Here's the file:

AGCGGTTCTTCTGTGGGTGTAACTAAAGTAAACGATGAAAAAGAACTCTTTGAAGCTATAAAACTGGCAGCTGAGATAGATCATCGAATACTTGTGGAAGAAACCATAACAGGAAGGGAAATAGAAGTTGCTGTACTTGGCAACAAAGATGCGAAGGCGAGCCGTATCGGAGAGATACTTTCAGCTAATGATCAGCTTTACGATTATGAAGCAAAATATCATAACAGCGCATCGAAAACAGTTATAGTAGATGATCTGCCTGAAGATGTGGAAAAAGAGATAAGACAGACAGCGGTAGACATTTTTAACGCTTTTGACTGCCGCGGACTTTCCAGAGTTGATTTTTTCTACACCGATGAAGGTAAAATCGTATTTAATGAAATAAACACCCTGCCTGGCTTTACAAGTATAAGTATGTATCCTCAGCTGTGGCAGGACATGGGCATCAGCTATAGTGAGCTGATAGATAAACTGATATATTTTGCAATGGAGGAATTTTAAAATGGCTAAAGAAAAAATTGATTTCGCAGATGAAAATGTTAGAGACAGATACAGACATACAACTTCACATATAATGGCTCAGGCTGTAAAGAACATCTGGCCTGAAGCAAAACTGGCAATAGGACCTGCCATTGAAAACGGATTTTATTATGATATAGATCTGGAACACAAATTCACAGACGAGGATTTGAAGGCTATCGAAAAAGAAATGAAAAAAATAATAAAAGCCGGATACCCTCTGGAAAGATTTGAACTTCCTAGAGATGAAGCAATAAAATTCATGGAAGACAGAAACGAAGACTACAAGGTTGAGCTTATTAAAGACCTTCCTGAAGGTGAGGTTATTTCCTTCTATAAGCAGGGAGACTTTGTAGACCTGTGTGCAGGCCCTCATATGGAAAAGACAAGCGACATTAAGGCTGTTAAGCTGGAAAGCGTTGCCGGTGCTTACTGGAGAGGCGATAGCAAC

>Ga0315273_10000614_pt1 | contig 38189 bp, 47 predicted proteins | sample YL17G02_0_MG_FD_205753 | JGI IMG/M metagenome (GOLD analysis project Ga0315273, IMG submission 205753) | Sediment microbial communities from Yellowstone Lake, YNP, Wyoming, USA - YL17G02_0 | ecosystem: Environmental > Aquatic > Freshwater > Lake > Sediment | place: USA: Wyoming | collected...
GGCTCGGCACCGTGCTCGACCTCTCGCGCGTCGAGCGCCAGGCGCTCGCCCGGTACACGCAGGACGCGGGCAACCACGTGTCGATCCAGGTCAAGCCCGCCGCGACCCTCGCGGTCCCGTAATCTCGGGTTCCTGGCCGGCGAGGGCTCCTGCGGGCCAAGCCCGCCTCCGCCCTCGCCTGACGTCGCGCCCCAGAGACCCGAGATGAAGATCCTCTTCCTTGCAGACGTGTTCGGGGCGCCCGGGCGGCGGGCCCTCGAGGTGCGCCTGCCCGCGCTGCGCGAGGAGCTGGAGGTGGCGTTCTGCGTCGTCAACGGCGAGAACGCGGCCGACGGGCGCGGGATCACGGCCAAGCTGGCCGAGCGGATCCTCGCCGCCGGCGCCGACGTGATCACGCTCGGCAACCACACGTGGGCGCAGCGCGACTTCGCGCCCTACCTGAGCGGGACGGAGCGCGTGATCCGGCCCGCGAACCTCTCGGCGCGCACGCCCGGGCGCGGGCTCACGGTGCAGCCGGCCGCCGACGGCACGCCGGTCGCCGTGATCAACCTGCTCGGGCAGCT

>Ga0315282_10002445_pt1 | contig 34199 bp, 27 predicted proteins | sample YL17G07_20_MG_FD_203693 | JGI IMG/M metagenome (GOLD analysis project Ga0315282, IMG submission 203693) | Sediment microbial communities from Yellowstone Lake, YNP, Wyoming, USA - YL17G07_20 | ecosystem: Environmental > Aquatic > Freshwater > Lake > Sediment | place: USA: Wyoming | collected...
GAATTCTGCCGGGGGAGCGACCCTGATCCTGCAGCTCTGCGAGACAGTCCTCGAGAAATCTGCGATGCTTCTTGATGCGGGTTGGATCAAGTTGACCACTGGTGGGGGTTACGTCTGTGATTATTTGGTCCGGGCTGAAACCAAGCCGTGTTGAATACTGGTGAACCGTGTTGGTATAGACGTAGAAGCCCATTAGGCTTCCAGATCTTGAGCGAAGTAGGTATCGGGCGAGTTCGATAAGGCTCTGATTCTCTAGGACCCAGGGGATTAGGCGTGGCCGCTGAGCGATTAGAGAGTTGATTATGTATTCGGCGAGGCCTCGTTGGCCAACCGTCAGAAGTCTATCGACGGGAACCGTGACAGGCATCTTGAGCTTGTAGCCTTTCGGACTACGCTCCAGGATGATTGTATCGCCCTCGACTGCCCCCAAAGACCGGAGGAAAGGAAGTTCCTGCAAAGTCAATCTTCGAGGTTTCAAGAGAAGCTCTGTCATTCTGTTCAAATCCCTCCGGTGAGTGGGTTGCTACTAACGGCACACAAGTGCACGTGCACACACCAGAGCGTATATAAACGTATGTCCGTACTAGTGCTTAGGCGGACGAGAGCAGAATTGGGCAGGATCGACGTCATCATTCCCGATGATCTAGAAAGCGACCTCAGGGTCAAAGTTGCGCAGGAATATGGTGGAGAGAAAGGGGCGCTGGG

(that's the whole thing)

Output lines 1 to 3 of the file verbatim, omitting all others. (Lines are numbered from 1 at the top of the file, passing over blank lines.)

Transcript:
AGCGGTTCTTCTGTGGGTGTAACTAAAGTAAACGATGAAAAAGAACTCTTTGAAGCTATAAAACTGGCAGCTGAGATAGATCATCGAATACTTGTGGAAGAAACCATAACAGGAAGGGAAATAGAAGTTGCTGTACTTGGCAACAAAGATGCGAAGGCGAGCCGTATCGGAGAGATACTTTCAGCTAATGATCAGCTTTACGATTATGAAGCAAAATATCATAACAGCGCATCGAAAACAGTTATAGTAGATGATCTGCCTGAAGATGTGGAAAAAGAGATAAGACAGACAGCGGTAGACATTTTTAACGCTTTTGACTGCCGCGGACTTTCCAGAGTTGATTTTTTCTACACCGATGAAGGTAAAATCGTATTTAATGAAATAAACACCCTGCCTGGCTTTACAAGTATAAGTATGTATCCTCAGCTGTGGCAGGACATGGGCATCAGCTATAGTGAGCTGATAGATAAACTGATATATTTTGCAATGGAGGAATTTTAAAATGGCTAAAGAAAAAATTGATTTCGCAGATGAAAATGTTAGAGACAGATACAGACATACAACTTCACATATAATGGCTCAGGCTGTAAAGAACATCTGGCCTGAAGCAAAACTGGCAATAGGACCTGCCATTGAAAACGGATTTTATTATGATATAGATCTGGAACACAAATTCACAGACGAGGATTTGAAGGCTATCGAAAAAGAAATGAAAAAAATAATAAAAGCCGGATACCCTCTGGAAAGATTTGAACTTCCTAGAGATGAAGCAATAAAATTCATGGAAGACAGAAACGAAGACTACAAGGTTGAGCTTATTAAAGACCTTCCTGAAGGTGAGGTTATTTCCTTCTATAAGCAGGGAGACTTTGTAGACCTGTGTGCAGGCCCTCATATGGAAAAGACAAGCGACATTAAGGCTGTTAAGCTGGAAAGCGTTGCCGGTGCTTACTGGAGAGGCGATAGCAAC

>Ga0315273_10000614_pt1 | contig 38189 bp, 47 predicted proteins | sample YL17G02_0_MG_FD_205753 | JGI IMG/M metagenome (GOLD analysis project Ga0315273, IMG submission 205753) | Sediment microbial communities from Yellowstone Lake, YNP, Wyoming, USA - YL17G02_0 | ecosystem: Environmental > Aquatic > Freshwater > Lake > Sediment | place: USA: Wyoming | collected...
GGCTCGGCACCGTGCTCGACCTCTCGCGCGTCGAGCGCCAGGCGCTCGCCCGGTACACGCAGGACGCGGGCAACCACGTGTCGATCCAGGTCAAGCCCGCCGCGACCCTCGCGGTCCCGTAATCTCGGGTTCCTGGCCGGCGAGGGCTCCTGCGGGCCAAGCCCGCCTCCGCCCTCGCCTGACGTCGCGCCCCAGAGACCCGAGATGAAGATCCTCTTCCTTGCAGACGTGTTCGGGGCGCCCGGGCGGCGGGCCCTCGAGGTGCGCCTGCCCGCGCTGCGCGAGGAGCTGGAGGTGGCGTTCTGCGTCGTCAACGGCGAGAACGCGGCCGACGGGCGCGGGATCACGGCCAAGCTGGCCGAGCGGATCCTCGCCGCCGGCGCCGACGTGATCACGCTCGGCAACCACACGTGGGCGCAGCGCGACTTCGCGCCCTACCTGAGCGGGACGGAGCGCGTGATCCGGCCCGCGAACCTCTCGGCGCGCACGCCCGGGCGCGGGCTCACGGTGCAGCCGGCCGCCGACGGCACGCCGGTCGCCGTGATCAACCTGCTCGGGCAGCT